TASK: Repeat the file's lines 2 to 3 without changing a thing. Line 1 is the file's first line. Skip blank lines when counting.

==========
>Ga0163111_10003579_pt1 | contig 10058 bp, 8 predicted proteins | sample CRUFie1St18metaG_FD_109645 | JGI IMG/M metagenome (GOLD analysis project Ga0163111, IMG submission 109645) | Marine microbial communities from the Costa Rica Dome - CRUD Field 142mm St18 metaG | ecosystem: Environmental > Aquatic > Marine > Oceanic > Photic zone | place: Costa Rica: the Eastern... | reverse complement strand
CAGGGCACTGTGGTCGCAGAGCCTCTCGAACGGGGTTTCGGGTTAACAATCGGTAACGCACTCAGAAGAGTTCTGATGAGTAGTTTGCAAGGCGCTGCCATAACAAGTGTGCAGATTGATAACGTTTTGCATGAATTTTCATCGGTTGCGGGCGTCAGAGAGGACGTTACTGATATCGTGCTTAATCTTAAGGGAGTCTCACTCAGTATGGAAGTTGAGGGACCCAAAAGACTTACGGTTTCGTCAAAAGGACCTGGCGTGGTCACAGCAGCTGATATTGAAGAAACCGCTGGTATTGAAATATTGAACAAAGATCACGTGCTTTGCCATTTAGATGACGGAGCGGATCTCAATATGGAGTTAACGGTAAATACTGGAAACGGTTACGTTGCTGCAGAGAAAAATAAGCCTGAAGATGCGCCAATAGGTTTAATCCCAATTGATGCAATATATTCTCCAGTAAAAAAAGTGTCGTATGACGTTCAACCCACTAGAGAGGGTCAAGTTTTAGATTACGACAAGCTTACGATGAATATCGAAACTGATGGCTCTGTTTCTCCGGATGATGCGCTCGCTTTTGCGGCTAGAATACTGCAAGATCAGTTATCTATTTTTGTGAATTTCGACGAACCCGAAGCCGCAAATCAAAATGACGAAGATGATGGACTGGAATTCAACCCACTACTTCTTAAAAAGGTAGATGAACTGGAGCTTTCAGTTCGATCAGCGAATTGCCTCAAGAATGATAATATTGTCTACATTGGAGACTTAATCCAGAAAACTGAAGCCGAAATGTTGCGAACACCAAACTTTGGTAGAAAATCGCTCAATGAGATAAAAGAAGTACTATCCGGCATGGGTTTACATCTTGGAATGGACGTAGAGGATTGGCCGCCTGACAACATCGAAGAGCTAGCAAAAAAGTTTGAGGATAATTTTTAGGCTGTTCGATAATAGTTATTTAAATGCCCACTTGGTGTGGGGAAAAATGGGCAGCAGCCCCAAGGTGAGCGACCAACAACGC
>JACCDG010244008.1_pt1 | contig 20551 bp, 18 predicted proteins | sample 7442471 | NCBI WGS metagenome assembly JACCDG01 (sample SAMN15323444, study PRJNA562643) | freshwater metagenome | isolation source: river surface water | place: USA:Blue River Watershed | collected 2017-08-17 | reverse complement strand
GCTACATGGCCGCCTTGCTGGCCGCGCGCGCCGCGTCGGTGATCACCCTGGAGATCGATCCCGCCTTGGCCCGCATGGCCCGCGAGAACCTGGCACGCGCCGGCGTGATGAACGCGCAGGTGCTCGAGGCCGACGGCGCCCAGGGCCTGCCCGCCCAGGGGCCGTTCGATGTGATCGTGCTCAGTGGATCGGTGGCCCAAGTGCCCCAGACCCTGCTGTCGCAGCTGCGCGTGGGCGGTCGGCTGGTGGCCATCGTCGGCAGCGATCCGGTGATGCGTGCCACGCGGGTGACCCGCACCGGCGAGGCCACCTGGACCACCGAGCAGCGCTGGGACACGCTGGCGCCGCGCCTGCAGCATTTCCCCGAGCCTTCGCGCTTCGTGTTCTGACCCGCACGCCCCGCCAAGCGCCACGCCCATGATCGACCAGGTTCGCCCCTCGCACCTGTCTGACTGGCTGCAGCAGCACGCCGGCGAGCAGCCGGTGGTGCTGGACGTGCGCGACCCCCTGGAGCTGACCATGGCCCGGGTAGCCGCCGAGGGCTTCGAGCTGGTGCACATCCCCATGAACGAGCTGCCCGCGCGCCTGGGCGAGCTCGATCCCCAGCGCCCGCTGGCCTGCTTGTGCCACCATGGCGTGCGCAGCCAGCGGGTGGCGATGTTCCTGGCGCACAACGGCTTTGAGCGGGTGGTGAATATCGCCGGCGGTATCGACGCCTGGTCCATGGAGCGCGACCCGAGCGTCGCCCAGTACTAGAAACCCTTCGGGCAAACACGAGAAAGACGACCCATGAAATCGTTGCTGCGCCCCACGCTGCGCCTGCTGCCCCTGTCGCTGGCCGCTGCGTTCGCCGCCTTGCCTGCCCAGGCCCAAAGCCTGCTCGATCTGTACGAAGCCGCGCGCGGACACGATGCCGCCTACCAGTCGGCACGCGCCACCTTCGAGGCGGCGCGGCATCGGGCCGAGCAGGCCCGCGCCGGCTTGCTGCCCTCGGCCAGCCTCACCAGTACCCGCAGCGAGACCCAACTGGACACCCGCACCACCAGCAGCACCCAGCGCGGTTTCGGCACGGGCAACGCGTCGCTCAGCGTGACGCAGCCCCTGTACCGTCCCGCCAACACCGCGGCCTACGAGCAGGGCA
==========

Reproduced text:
CAGGGCACTGTGGTCGCAGAGCCTCTCGAACGGGGTTTCGGGTTAACAATCGGTAACGCACTCAGAAGAGTTCTGATGAGTAGTTTGCAAGGCGCTGCCATAACAAGTGTGCAGATTGATAACGTTTTGCATGAATTTTCATCGGTTGCGGGCGTCAGAGAGGACGTTACTGATATCGTGCTTAATCTTAAGGGAGTCTCACTCAGTATGGAAGTTGAGGGACCCAAAAGACTTACGGTTTCGTCAAAAGGACCTGGCGTGGTCACAGCAGCTGATATTGAAGAAACCGCTGGTATTGAAATATTGAACAAAGATCACGTGCTTTGCCATTTAGATGACGGAGCGGATCTCAATATGGAGTTAACGGTAAATACTGGAAACGGTTACGTTGCTGCAGAGAAAAATAAGCCTGAAGATGCGCCAATAGGTTTAATCCCAATTGATGCAATATATTCTCCAGTAAAAAAAGTGTCGTATGACGTTCAACCCACTAGAGAGGGTCAAGTTTTAGATTACGACAAGCTTACGATGAATATCGAAACTGATGGCTCTGTTTCTCCGGATGATGCGCTCGCTTTTGCGGCTAGAATACTGCAAGATCAGTTATCTATTTTTGTGAATTTCGACGAACCCGAAGCCGCAAATCAAAATGACGAAGATGATGGACTGGAATTCAACCCACTACTTCTTAAAAAGGTAGATGAACTGGAGCTTTCAGTTCGATCAGCGAATTGCCTCAAGAATGATAATATTGTCTACATTGGAGACTTAATCCAGAAAACTGAAGCCGAAATGTTGCGAACACCAAACTTTGGTAGAAAATCGCTCAATGAGATAAAAGAAGTACTATCCGGCATGGGTTTACATCTTGGAATGGACGTAGAGGATTGGCCGCCTGACAACATCGAAGAGCTAGCAAAAAAGTTTGAGGATAATTTTTAGGCTGTTCGATAATAGTTATTTAAATGCCCACTTGGTGTGGGGAAAAATGGGCAGCAGCCCCAAGGTGAGCGACCAACAACGC
>JACCDG010244008.1_pt1 | contig 20551 bp, 18 predicted proteins | sample 7442471 | NCBI WGS metagenome assembly JACCDG01 (sample SAMN15323444, study PRJNA562643) | freshwater metagenome | isolation source: river surface water | place: USA:Blue River Watershed | collected 2017-08-17 | reverse complement strand